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Globe Editorial

AG’s limits on Caritas deal don’t go far enough

October 11, 2010

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IN HER decision this week to support the sale of Caritas Christi Health Care to the private-equity firm Cerberus Capital Management, Attorney General Martha Coakley didn’t go far enough to protect the future of the state’s health care system.

Ideally, Coakley would have pressed Cerberus to explain how it plans to convert the struggling nonprofit hospital chain into for-profit facilities without using predatory measures that will disrupt the state’s fragile system of health care facilities; she would have convinced Cerberus to extend the time during which the firm must operate the hospitals to at least seven years; she would have demanded to know the terms of Caritas CEO Ralph de la Torre’s compensation; and she would have insisted that the state retain the power to review the hospital chain’s operation after the sale.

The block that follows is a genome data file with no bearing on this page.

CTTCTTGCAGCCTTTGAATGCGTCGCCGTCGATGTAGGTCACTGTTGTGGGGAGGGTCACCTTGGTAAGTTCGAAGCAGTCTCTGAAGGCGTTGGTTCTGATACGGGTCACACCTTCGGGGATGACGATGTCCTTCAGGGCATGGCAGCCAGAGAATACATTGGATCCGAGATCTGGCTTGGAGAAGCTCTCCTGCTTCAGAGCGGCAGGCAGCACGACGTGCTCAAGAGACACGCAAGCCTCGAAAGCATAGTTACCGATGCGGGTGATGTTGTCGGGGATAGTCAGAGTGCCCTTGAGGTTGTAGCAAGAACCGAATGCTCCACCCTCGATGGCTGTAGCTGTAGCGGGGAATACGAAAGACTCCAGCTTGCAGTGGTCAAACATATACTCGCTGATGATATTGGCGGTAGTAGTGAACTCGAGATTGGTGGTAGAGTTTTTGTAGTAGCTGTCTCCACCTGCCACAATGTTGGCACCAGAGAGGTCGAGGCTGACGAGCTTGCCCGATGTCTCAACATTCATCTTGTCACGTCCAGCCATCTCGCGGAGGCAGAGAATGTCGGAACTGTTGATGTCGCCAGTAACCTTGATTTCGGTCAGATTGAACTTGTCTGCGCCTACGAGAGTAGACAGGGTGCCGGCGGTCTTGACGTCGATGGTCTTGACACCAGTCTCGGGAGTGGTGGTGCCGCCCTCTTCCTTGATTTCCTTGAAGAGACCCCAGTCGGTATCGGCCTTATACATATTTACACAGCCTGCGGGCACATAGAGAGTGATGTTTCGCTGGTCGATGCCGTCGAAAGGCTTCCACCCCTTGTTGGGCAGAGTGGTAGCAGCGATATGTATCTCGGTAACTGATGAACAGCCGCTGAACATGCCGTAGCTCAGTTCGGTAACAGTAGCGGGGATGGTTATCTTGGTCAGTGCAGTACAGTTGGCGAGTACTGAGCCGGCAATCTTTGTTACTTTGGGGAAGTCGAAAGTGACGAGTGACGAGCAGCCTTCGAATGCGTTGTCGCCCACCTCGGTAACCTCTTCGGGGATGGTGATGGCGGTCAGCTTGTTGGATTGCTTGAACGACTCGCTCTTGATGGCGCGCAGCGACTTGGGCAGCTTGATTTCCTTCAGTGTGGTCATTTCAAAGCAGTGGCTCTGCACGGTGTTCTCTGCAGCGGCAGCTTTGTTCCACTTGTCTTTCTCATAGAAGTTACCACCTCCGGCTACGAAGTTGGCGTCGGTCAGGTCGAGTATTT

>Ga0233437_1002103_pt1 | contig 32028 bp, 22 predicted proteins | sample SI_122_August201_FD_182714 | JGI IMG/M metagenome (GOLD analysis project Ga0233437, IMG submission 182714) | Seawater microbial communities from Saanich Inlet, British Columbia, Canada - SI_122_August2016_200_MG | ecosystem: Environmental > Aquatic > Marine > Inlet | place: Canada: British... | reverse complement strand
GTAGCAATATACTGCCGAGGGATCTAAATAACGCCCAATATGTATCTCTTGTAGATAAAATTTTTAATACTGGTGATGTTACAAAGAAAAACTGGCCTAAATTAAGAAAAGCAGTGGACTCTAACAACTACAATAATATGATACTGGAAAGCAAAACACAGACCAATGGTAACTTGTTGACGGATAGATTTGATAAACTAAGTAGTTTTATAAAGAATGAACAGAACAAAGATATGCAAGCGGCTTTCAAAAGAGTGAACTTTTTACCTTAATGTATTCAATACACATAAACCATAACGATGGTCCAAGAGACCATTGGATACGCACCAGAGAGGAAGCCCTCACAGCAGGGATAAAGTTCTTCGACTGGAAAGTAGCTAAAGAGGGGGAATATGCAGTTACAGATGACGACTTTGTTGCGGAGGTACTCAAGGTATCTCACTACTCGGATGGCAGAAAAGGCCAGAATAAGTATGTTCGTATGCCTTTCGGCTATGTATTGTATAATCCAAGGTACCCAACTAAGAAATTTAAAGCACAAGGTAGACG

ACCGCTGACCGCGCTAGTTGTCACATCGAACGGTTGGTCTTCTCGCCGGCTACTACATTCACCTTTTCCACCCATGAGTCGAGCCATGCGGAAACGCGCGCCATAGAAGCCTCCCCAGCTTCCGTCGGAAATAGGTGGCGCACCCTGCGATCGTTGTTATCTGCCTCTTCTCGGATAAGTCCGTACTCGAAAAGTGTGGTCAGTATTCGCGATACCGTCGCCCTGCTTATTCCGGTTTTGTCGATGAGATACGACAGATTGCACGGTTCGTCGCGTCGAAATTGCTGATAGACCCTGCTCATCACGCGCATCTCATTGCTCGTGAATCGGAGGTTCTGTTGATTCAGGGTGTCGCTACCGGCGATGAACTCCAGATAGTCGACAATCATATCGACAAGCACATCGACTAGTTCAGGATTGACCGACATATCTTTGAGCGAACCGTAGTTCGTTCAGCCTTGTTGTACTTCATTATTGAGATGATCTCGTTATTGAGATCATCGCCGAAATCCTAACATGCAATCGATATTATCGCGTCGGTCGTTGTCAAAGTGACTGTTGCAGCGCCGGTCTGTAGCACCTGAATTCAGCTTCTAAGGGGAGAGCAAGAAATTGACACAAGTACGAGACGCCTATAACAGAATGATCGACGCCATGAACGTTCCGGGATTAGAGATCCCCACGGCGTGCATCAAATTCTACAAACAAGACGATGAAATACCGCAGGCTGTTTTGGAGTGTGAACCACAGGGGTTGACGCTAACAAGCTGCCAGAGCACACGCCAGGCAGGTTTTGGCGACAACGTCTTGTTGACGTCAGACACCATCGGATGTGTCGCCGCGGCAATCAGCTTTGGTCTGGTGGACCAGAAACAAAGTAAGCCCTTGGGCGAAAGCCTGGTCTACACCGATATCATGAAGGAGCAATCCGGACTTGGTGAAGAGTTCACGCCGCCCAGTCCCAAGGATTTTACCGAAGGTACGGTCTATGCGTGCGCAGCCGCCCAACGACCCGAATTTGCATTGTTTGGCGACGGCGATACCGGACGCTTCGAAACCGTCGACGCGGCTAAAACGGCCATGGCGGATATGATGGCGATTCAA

She didn’t. Instead, Coakley added a handful of conditions to the sale that, in the end, seem unlikely to restrict the chain in any significant way. For example, Coakley extended the period during which Cerberus will not be able to sell or close any of its hospitals from three to five years. But Cerberus has room to ignore the extension for a hospital that loses money two years in a row — a distinct possibility for any facility in transition to a new business model. Also, the attorney general mandates that Caritas maintain the number of inpatient psychiatric and detoxification beds in its hospitals, but the deal doesn’t specify how many of those beds must be filled or whether they’ll be available to patients without lavish insurance plans. Finally, Coakley requires Cerberus to pay for a $1.5 million, five-year study that will monitor the conversion, but the deal also grants Caritas the ability to review and comment on that report before it is made public. With each of these conditions, the attorney general has provided Cerberus with enough wiggle room to ignore whatever it chooses.

The Massachusetts Public Health Council and the Supreme Judicial Court of Massachusetts must review the proposed sale before it can go through. Neither should view Coakley’s recommendation as an encouragement to rubber-stamp the deal. Both should look at it with fresh eyes and feel free to add conditions if they deem it necessary.

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